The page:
Clarke adds another dimension to this verse, when he states:

“As a general meaning of this passage, we may just say: ‘The sacrament of the Lord’s supper [better: Passover], and other holy ordinances which are only instituted for the genuine followers of Christ, are not to be dispensed to those who are continually returning like the snarling ill-natured dog to their easily predominant sins of rash judgment, barking at and tearing the characters of others by evil speaking, back biting and slandering; nor to him who, like the swine, is frequently returning to wallow in the mud of sensual gratifications and impurities.'”

Even though John Stott, The Message of the Sermon on the Mount, disagrees with the idea that Christ, in Matthew 7:6, had the Passover in mind, he nevertheless concurs that the PRINCIPLE is well founded, stating:

“Some of the early fathers thought the reference was to the Lord’s Supper [better: Passover]… and argued from it that unbelieving, unbaptized people should not be admitted to Communion [partaking of the symbols of bread and wine during Passover]. [Footnote: For example, chapter IX of the Didache, probably an early second-century document, includes this instruction: ‘Let no one eat or drink of your Eucharist, but they who have been baptized into the name of the Lord; for concerning this also the Lord has said, “Give not that which is holy to the dogs.”‘] While they were no doubt right in this teaching, it is extremely doubtful whether Jesus had this question in mind at all…”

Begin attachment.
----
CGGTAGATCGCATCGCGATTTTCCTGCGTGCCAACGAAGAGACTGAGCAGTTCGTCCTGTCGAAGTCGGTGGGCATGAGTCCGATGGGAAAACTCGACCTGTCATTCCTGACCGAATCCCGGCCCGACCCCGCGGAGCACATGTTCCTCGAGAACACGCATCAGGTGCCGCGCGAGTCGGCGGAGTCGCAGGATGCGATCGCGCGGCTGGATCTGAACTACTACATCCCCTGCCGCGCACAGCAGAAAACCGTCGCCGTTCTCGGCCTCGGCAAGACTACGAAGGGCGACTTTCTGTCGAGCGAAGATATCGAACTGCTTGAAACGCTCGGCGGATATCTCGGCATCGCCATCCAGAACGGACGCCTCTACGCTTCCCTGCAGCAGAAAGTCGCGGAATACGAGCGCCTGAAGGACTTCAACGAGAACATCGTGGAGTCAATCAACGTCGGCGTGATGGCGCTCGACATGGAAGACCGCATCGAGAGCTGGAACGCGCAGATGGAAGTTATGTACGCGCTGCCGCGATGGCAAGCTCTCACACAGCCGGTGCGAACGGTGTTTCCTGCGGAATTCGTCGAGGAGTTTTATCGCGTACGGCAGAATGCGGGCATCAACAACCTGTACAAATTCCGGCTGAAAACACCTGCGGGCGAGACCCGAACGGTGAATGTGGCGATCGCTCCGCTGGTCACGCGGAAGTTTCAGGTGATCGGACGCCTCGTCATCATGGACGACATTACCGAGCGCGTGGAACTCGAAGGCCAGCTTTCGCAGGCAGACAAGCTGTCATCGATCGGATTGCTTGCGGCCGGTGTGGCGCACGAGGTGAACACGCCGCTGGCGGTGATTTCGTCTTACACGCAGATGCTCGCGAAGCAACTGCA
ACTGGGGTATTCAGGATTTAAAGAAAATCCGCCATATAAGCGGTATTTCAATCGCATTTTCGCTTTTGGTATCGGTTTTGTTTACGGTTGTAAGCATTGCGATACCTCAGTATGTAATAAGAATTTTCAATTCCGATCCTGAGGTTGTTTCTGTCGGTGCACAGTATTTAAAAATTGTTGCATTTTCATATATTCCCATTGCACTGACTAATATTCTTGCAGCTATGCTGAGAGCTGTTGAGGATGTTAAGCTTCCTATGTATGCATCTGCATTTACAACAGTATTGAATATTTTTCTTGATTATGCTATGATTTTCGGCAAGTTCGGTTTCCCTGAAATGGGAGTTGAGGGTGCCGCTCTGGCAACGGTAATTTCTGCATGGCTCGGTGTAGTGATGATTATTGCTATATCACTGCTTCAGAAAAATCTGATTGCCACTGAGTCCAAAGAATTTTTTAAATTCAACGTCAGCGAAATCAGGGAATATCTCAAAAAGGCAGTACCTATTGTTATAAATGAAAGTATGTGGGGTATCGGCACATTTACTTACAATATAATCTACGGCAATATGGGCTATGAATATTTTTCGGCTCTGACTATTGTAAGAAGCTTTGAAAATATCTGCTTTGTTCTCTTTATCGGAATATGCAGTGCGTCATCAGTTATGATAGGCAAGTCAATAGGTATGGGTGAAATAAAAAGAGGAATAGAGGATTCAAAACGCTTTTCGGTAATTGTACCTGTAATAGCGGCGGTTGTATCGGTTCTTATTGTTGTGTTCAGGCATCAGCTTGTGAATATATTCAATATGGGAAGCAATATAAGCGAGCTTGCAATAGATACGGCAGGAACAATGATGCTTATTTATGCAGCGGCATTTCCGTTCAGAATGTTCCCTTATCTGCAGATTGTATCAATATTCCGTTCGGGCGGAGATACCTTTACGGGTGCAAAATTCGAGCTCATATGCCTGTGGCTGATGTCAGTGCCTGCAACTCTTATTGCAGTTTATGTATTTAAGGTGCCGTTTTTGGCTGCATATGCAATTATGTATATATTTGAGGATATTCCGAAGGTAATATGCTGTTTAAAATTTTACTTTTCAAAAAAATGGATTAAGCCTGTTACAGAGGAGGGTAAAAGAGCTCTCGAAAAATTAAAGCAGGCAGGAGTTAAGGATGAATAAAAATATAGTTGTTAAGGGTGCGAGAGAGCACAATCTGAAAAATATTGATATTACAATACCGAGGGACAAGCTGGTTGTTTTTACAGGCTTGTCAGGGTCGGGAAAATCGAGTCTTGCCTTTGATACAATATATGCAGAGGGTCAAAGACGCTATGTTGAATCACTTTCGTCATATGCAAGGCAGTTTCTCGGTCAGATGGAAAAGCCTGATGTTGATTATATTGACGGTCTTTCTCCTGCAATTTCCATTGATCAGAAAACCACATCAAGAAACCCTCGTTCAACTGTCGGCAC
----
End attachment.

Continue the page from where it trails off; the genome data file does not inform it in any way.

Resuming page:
The Church of God has consistently taught that only properly baptized members are to partake of the Passover symbols (see our free booklet, “The Meaning of God’s Spring Holy Days.”)

To an extent, Christ’s statement in Matthew 7:6 can even refer to the public preaching of the gospel by His Church. It cannot be applied, of course, in the sense that His Church is NO longer obligated to preach the gospel in all the world as a witness–just the opposite is true (Matthew 24:14)–but as the following commentaries point out, the passage has relevance insofar as the REACTION of those is concerned who hear the proclamation of the gospel message.

Stott explains:

“We cannot possibly deduce… that Jesus was forbidding us to preach the gospel to unbelievers. To suppose this would stand the whole New Testament on its head and contradict the Great Commission (with which Matthew’s Gospel ends) to ‘go and make disciples of all nations.’ [compare Matthew 28:19-20]… so then the ‘dogs’ and ‘pigs’ with whom we are forbidden to share the gospel pearl are not just unbelievers. They must rather be those who have had ample opportunity to hear and receive the good news, but have decisively–even defiantly–rejected it… the fact is that to persist beyond a certain point in offering the gospel to such people is to invite its rejection with contempt and even blasphemy… If people have had plenty of opportunity to hear the truth but do not respond to it… we are not to go on and on with them, for then we cheapen God’s gospel of letting them trample it under foot.”